This is a glimpse from chapter 9 of my “The Man with a Smile”.
After traversing back roads and paths all day, Maria de Migdal settled down to spend a restless night outside her tent. She had refused the company of the other women, she had crouched next to the portly Astaroth, to absorb the warmth.
She couldn’t get out of herself, out of the prison of her mind, to reach out to others, to join them. Only the dog of the possessed man had crouched at her feet, licking them weakly but persistently. That contact didn’t bother her but, on the contrary, it comforted her. The dog had raised his intelligent muzzle, had stared at her. He seemed to understand that, now, it was she who needed help, more than his former master. Maria plunged a hand into his shaggy hair, held a tuft tightly between her fingers, as if she wanted to tear it off. She inhaled the beast odor mixed with Astaroth’s sweat and her own sharp scent. Her hands were dirty, her clothes dusty, her hair tangled from too much walking in the wind, the dog’s skin was swollen with ticks, the hair was stinging, flea-ridden. It was life, she thought, as it was life what men did to her, what she did to them, the cry they uttered in the end, liberating, victorious, when she took them where only she was able to lead them.
Unable to sleep, she looked at the stars, which were alive, clustered in the black sky. Some trembled until they were confused, others seemed still, indifferent. She had as many thoughtsas there were stars in the sky. Some resembled a flickering star, others were hard as dead stones. She wondered what was the spite that gnawed at her. After all of Yeshua’s preaching about love — his constant request that all of them be willing to give without expecting anything in return, to love beyond the obstinacy of those who did not love them — she could only find bitter feelings inside herself. She looked around her, wondering who she really cared about. Her answer was no one, not even, least of all, herself. Every time someone approached her, showing affection for her, as Martha and Giovanni did, she felt a moment of refusal. It was like a hand gripping her throat, choking her. She didn’t want people to get too close, to see her for who she was, to discover her weaknesses. She was only familiar with the harsh tones that Kefa reserved for her, she was used to them and they did not scare her. Living in a community troubled her, made her feel more naked than when she undressed, spread her thighs and offered herself to the hands, mouths, acrid humors of men.
While staying on the sidelines and speaking little, she sensed many things about her companions. She did not feel friendship for Yeshua’s mother, only the great respect due to a fragile woman, graceful but strong as a deep root. Observing her, the words of her own mother came to mind, when she modeled clay figurines, with swollen bellies and round heads, with chapped hands: “This is the Mother Goddess. She is made with the earth and she is Earth. “ Mary of Nazareth was made of the same material, she was the vase that had conceived, sacred in itself, but even more sacred because her son was Yeshua‘. Even when she was alone, Yeshua’s mother maintained a bond with her son, she followed him with her eyes, remembered him in her movements, repeated his words. She had dark hair and eyes, red hands, quick feet, a soft, gentle voice. It was as if she were protected, wrapped in a halo of deference that was earned in the same way as her son, without arrogance, without shouts, only with her presence, the steadiness of her gaze.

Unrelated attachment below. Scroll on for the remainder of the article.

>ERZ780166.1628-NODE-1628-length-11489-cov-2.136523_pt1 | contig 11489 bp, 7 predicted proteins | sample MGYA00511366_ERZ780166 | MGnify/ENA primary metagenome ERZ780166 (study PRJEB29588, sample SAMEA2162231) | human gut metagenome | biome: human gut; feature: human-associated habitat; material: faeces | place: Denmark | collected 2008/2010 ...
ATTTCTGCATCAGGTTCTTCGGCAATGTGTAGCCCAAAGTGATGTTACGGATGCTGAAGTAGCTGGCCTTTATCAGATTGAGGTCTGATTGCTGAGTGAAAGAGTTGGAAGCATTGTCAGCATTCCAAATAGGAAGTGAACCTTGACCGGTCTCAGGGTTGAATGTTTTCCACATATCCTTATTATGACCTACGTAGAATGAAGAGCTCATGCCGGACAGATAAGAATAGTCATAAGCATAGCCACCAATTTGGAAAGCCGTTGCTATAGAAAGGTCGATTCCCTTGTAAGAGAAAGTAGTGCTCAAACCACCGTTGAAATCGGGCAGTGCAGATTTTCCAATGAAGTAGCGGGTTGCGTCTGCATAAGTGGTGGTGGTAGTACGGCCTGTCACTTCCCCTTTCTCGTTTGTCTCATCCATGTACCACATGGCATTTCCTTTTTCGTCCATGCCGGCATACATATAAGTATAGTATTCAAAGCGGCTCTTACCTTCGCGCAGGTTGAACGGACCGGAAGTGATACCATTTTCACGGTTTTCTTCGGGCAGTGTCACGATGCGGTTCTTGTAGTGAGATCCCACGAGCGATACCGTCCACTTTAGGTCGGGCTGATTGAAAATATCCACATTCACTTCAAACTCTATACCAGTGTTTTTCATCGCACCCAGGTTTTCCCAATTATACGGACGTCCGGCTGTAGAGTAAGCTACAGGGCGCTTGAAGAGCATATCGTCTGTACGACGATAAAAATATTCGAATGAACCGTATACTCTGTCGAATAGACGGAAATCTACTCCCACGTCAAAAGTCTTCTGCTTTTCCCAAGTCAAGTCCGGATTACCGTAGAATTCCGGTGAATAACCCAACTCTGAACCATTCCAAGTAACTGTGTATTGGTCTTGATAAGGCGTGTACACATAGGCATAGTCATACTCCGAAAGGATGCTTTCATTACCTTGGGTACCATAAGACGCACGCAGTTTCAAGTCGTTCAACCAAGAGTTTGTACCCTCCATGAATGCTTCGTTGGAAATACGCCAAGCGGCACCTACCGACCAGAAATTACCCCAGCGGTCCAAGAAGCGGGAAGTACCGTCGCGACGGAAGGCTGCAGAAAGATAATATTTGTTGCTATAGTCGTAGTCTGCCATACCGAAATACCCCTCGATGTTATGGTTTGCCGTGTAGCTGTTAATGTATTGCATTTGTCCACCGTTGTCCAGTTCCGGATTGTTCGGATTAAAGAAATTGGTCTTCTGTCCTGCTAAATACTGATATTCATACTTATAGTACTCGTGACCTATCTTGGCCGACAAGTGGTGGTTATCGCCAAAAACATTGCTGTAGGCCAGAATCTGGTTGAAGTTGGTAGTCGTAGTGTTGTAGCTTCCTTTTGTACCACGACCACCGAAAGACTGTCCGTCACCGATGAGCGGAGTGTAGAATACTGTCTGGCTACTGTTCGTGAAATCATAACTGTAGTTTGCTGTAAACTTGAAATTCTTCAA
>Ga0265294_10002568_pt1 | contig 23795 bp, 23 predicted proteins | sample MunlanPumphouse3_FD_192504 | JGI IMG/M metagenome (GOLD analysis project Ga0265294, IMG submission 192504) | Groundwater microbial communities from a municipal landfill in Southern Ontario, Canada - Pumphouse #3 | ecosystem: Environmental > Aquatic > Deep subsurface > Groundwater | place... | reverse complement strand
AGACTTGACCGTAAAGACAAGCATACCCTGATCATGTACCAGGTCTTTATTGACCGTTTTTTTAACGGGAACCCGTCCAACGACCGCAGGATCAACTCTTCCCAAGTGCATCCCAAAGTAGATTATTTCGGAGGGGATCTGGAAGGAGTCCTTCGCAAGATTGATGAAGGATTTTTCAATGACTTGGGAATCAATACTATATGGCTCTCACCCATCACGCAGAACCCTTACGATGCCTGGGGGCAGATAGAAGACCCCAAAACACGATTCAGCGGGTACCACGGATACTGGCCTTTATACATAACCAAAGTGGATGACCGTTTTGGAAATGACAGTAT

She also thought of Lazarus and rough Kefa, she thought of Marta, sister of Lazarus, the closest person to a friend she had ever had in her life. Marta was hardworking and hasty. Perhaps she, among them all, was the one who had the most confidence with the master, who treated him as if he were a relative. She expressed her admiration for him by cooking the foods he loved, chasing insects from his bed, sweeping the dust where he put his feet. Her sister, little Maria, was falling in love with Yeshua‘ in a childish way, she walked around him, smiled at him, curled up at his feet. One day the girl had taken his dress to wash it, but she had snatched it from her hand, without explanation, not caring if the girl’s cheeks had turned red, if her eyes had narrowed with anger, she had tightened the dress to her bosom and had carried it to the river, she had knelt down and laid it on the ground, observing the rough canvas, searching for the smell, the imprint of the body inside the folds, in the stains. Then a dizziness had seized her, as the first time at the well, it had seemed to her that what she was holding in her hands was not a robe but a shroud, that the face of Yeshua‘, his wounded body, were scratched on it.
Lying on the bare ground, she remembered every gesture of Yeshua‘, she recreated it, savored it: how that day he had spoken to the possessed person, how he had addressed them with a calm but firm tone that no one dared to disobey. Yeshua loved the work they did together, he was happy when he could heal the sick or alleviate their suffering. “Suffering”, he said, “scares me because I don’t know how to stem it, how to comfort it, how to take it upon me and share it. It’s hard, Maria, it’s so hard! Don’t think that two words of kindness or a distracted smile are enough to love others. I yearn because I don’t know how to love you as I would like, with that privileged love that each of you demands and deserves. “ Then he looked down, twisted his hands, she saw his broken nails, and her heart cracked, cracked like those nails, because loving is impossible, because she, who had had all the men she didn’t want, couldn’t have the only one she wanted. She was thinking of everyone, Maria, that night, and she felt that she did not love anyone, except Yeshua‘, who would never belong to her. (P.P.)